Really one can say "it's like this godlike thing except more godlike", but how much farther past "can create worlds from nothing and perform literal miracles" does one have to be before one qualifies as godly?

Whaaa? Now maybe I don't possess the system mastery of some people, but that seems far fetched. Hell, even the strongest direct damage spell in the game inflicts pitiful damage compared to a mid-level martial.

I mean unless you interpret wish/miracle to literally have no limits, which in that case yeah, 17th/18th level spellcasters are gods.

1. Genesis allows the wizard to create an ever-expanding universe.

2. Polymorph any object could be chain-cast to create people out of dirt who go on to propagate humanity (and any other life).
3. Bringing people back from the dead, healing people, curing disease, spreading plagues, conjuring storms, making burning talking bushes, etc. All trivial for a 17th+ level wizard.
4. Parting the ocean is the tricky one but using wish via a SLA to create a CL 1,000,000+ staff of control water can do it (this is strait up rules abuse).
5. Having angelic messengers.
6. Turning people into pillars of minerals.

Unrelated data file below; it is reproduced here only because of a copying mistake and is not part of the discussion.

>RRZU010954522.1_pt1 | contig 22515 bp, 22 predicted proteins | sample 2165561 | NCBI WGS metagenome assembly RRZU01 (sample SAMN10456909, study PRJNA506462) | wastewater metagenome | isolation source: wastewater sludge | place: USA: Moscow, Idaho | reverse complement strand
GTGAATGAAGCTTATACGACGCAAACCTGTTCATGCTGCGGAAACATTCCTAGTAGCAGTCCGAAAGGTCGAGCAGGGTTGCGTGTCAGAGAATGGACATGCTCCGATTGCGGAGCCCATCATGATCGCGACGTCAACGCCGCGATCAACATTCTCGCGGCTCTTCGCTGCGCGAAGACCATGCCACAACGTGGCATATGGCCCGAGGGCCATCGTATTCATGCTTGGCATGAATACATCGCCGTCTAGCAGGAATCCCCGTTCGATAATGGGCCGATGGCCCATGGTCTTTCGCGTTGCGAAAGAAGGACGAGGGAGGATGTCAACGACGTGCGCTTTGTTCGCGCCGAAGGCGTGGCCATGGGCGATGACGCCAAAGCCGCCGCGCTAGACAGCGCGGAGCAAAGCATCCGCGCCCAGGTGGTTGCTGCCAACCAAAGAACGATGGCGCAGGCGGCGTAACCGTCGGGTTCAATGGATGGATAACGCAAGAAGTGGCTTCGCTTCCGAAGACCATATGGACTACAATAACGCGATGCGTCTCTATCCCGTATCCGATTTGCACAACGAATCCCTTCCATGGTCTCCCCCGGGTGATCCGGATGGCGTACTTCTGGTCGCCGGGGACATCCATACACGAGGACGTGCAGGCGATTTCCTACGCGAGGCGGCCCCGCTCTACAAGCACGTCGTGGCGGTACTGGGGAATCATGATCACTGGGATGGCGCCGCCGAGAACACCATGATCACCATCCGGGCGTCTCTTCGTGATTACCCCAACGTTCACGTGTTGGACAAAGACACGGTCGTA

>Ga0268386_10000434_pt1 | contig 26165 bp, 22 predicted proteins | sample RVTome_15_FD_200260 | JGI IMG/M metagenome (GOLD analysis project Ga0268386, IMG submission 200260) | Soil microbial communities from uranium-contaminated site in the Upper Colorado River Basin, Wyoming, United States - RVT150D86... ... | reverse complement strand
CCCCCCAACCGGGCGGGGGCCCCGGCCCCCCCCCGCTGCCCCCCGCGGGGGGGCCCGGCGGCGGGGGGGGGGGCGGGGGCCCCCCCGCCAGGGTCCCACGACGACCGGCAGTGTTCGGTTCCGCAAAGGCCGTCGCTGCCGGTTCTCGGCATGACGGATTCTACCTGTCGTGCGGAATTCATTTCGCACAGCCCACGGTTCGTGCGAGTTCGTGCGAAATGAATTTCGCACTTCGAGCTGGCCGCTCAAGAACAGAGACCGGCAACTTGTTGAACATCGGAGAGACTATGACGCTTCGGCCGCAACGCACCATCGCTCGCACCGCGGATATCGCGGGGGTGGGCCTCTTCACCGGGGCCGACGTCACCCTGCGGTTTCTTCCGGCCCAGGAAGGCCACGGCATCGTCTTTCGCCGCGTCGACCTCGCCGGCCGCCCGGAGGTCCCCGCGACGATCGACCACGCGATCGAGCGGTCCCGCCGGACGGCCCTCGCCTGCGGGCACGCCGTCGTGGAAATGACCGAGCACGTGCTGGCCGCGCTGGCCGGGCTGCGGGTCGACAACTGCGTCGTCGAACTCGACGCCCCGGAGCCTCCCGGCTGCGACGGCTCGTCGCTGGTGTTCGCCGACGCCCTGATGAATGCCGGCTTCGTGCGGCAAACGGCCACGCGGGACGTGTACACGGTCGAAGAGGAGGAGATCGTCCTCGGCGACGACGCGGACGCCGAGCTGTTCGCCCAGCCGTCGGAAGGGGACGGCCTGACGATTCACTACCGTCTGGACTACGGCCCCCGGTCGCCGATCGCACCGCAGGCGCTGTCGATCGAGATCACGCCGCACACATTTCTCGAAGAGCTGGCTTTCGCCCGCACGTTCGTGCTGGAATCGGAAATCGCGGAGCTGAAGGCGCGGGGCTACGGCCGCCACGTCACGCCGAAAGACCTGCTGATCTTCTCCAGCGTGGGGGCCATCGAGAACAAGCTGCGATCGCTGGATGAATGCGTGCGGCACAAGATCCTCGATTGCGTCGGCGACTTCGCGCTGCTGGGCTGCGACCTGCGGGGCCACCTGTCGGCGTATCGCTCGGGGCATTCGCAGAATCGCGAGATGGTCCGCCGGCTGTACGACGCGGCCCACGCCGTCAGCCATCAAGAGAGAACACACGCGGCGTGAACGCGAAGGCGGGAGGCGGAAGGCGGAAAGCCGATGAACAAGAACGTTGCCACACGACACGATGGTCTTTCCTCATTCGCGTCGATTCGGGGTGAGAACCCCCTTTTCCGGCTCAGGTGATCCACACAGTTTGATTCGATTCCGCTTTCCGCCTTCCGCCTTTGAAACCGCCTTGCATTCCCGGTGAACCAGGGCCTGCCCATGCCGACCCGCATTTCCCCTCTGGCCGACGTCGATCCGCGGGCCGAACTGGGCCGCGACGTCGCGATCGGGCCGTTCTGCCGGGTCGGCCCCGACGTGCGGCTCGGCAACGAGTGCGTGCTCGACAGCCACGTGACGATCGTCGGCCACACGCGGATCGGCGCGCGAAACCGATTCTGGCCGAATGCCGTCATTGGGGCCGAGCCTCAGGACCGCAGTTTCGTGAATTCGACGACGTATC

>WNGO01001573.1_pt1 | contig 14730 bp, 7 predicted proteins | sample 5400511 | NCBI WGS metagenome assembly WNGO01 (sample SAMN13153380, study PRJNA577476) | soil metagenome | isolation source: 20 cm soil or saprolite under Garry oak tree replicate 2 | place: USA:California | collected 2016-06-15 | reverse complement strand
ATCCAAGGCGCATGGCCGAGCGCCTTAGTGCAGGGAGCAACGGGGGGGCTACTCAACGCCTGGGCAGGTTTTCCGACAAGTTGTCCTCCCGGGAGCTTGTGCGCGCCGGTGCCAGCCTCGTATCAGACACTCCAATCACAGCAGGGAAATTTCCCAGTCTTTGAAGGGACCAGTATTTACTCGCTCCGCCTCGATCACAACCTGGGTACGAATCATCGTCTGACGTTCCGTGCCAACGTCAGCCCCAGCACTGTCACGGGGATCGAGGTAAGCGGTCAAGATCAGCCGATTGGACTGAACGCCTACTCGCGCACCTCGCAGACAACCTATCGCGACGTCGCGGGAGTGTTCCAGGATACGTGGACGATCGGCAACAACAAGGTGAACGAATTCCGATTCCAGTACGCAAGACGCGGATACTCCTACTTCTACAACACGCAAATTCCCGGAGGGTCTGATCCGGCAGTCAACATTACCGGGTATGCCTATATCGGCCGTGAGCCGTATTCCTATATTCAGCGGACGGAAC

7. Giving a dude a magic ring to bind some demons into building a temple.
8. Filling pots with oil from nothing.
9. Tilting unfair fights between little shepherd boys and really big dudes unfair in the other direction.
10. Control weather used strategically could keep a downpour of water going for 40 days and 40 nights over a 4 mile-area, and can be copied by some of your minions.

Etc, etc, etc, etc. It's not about damage. The only time god is ever described as doing "damage" is when he nukes Sodom and Gomorrah and even that's pretty trivial for a 17th level wizard (who could just carpet-fireball the low-tech desert cities).


You all should atleast read the 5e free basic rules (basic as in many things are left out not that they changed the rules to make them more basic)

Even if you have no desire to play the game, 5e offers a far more balanced asymmetric game than PF and it's useful to see why.

You can tone down the exploitive nature of casting without making them feel less powerfull. You can make martials fun and powerful without making them wuxia animonguo monks that fart lightning.

5e has "flaws" but they aren't balance related. It has more to do with it's guideline nature instead of explicit rules.


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kyrt-ryder wrote:
Be enlightened my friend

The difference between what the wizard did in the linked thread and what I imagine the deities in my world are capable of comes down to scale. For example, sure, a wizard can create a demiplane and put life on it. But if a 17th level wizard wanted to create an earth-sized planet with create demiplane? That'll be 1.11975 x 10^16 castings of create greater demiplane, thank you. Oh, don't forget all the permanency spells you'll need. Which, by the way, will cost you 22,500 gp for each of your 11.2 quadrillion CGD spells.

Quote:
Also damage is BY FAR the least powerful thing a caster can do the vast majority of the time.